The vessel, the The LÉ Aoife, will become the largest vessel that Malta has in its Maritime Squadron at  65.2 metres in length, longer than the Diciotti class P-61 53.4m. The new vessel also has capacity for heavier armament than all other patrol boats, giving rise to the suggestion that while she would still be used in search and rescue operations, should could be kitted out to be more of a surface defence vessel.

Earlier this week in parliament, Prime Minister Joseph Muscat said that “if we thought we had a problem with migrant arrivals before, then we have a bigger problem now”.

Irish assistance

In a meeting with Interior Minister Carmelo Abela in Riga, Latvia, Irish Defence Minister Simon Coveney said the Mediterranean refugee crisis represents a significant challenge for the EU and that while Ireland was not in the front line of the response to the crisis “we were pleased to be in a position to support the response in this manner.”

Minister Coveney said: “The Maltese authorities require the ship for their armed forces to assist in the patrolling of the Mediterranean Sea to deal with the ongoing difficult refugee crisis in the region. Recent tragic events in that part of the Mediterranean have underlined the significant challenges which need to be addressed by the international community and Ireland is very keen to play an active part in this regard.”

In this context the Ministers agreed to transfer ownership of the LÉ Aoife to the Maltese Armed Forces.  The LÉ Aoife was decommissioned from the Irish Naval Service fleet on 31st January 2015 following 35 years of operational service. While the vessel is no longer viable for use in Irish waters it is ideally suited to address a pressing short-term shortfall in the naval capacity of Malta.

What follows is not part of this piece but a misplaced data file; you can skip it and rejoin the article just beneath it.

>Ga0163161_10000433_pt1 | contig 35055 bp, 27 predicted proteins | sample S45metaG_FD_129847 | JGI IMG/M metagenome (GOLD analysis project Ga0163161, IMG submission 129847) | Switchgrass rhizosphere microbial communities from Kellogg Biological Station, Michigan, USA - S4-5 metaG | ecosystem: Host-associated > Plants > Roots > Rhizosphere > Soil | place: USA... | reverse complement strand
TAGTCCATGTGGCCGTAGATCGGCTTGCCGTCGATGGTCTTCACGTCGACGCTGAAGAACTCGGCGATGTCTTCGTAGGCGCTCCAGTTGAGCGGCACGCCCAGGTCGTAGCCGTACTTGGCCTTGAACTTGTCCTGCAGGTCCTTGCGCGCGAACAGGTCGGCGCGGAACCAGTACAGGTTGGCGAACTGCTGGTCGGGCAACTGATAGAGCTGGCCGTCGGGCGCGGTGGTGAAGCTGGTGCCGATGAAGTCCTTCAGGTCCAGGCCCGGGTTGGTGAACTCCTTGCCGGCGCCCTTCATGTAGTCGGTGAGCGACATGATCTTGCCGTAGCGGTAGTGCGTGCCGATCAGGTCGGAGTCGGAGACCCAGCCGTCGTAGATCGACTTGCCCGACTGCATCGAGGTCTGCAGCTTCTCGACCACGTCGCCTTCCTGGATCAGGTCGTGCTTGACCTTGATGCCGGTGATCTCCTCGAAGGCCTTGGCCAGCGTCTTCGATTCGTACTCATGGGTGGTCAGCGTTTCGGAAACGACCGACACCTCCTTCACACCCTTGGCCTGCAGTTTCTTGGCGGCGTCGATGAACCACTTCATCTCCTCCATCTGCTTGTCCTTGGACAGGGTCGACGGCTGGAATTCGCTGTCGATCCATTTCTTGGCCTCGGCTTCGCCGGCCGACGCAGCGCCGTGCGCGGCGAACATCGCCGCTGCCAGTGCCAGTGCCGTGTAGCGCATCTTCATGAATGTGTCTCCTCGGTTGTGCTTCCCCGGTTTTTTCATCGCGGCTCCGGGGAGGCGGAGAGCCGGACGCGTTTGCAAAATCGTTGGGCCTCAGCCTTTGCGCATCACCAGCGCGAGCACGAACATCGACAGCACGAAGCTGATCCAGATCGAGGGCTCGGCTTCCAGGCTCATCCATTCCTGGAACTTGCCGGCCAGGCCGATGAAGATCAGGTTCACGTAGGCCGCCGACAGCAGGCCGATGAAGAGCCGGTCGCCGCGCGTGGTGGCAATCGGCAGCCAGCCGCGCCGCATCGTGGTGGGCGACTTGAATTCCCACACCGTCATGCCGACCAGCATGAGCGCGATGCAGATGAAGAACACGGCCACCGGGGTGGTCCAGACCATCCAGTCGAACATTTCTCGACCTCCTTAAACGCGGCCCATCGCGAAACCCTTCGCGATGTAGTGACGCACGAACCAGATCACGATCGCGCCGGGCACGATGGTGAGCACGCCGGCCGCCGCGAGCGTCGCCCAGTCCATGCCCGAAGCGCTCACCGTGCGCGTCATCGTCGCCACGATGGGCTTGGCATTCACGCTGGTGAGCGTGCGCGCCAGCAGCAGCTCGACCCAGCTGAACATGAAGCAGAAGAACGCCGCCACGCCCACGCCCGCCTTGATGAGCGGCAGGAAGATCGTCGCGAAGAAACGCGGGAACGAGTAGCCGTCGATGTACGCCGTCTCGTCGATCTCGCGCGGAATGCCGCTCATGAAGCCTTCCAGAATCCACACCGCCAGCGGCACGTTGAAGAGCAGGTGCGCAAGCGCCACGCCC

In reply, Mr Abela expressed appreciation for the donation which will be useful in supporting Malta’s work in border security and the migration crisis. He said Malta routinely coordinates the rescue and takes in scores of refugees from the Middle East, N. Africa and the Sahel, often in treacherous sea conditions. This donation from the Irish Defence forces will contribute additional capability to the Maltese authorities, and especially the Armed Forces of Malta in their humanitarian work.

As well as discussing the EU Defence agenda, the Ministers reviewed the continuing cooperation between Malta and Ireland on Defence matters. This included the training of Maltese personnel in Ireland and future potential operations cooperation, building on the successful joint training team Malta and Ireland provided to the EU Training Mission in Somalia. The Minister agreed to explore further prospects for cooperation.

Speaking after the meeting, Mr Abela said, I welcome this very important contribution from Ireland which will help in bridging a gap in Malta’s naval capacity pending our future acquisition of a new Offshore Patrol vessel.”

The Ministers instructed their officials to deal with the formal modalities of the transfer of ownership of the ship at the earliest opportunity.”